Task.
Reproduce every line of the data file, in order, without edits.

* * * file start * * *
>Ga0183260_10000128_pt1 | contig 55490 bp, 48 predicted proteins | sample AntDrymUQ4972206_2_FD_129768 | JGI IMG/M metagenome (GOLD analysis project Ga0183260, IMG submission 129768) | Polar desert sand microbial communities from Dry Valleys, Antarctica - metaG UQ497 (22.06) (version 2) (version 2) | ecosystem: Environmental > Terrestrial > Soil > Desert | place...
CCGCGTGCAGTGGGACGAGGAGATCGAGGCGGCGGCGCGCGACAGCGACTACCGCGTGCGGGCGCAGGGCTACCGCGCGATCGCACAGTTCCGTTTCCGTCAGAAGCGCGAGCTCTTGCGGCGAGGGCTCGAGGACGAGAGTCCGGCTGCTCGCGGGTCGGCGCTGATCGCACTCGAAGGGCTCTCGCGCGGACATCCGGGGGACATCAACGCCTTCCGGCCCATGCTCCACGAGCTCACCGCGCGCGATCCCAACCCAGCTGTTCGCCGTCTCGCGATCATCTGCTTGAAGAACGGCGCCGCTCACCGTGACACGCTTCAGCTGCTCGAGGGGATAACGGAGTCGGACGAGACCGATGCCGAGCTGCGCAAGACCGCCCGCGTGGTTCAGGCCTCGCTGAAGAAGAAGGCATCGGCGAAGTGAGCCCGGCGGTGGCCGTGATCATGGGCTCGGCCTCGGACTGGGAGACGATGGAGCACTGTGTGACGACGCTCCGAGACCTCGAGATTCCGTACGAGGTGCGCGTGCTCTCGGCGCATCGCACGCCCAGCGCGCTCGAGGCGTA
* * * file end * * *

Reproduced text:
>Ga0183260_10000128_pt1 | contig 55490 bp, 48 predicted proteins | sample AntDrymUQ4972206_2_FD_129768 | JGI IMG/M metagenome (GOLD analysis project Ga0183260, IMG submission 129768) | Polar desert sand microbial communities from Dry Valleys, Antarctica - metaG UQ497 (22.06) (version 2) (version 2) | ecosystem: Environmental > Terrestrial > Soil > Desert | place...
CCGCGTGCAGTGGGACGAGGAGATCGAGGCGGCGGCGCGCGACAGCGACTACCGCGTGCGGGCGCAGGGCTACCGCGCGATCGCACAGTTCCGTTTCCGTCAGAAGCGCGAGCTCTTGCGGCGAGGGCTCGAGGACGAGAGTCCGGCTGCTCGCGGGTCGGCGCTGATCGCACTCGAAGGGCTCTCGCGCGGACATCCGGGGGACATCAACGCCTTCCGGCCCATGCTCCACGAGCTCACCGCGCGCGATCCCAACCCAGCTGTTCGCCGTCTCGCGATCATCTGCTTGAAGAACGGCGCCGCTCACCGTGACACGCTTCAGCTGCTCGAGGGGATAACGGAGTCGGACGAGACCGATGCCGAGCTGCGCAAGACCGCCCGCGTGGTTCAGGCCTCGCTGAAGAAGAAGGCATCGGCGAAGTGAGCCCGGCGGTGGCCGTGATCATGGGCTCGGCCTCGGACTGGGAGACGATGGAGCACTGTGTGACGACGCTCCGAGACCTCGAGATTCCGTACGAGGTGCGCGTGCTCTCGGCGCATCGCACGCCCAGCGCGCTCGAGGCGTA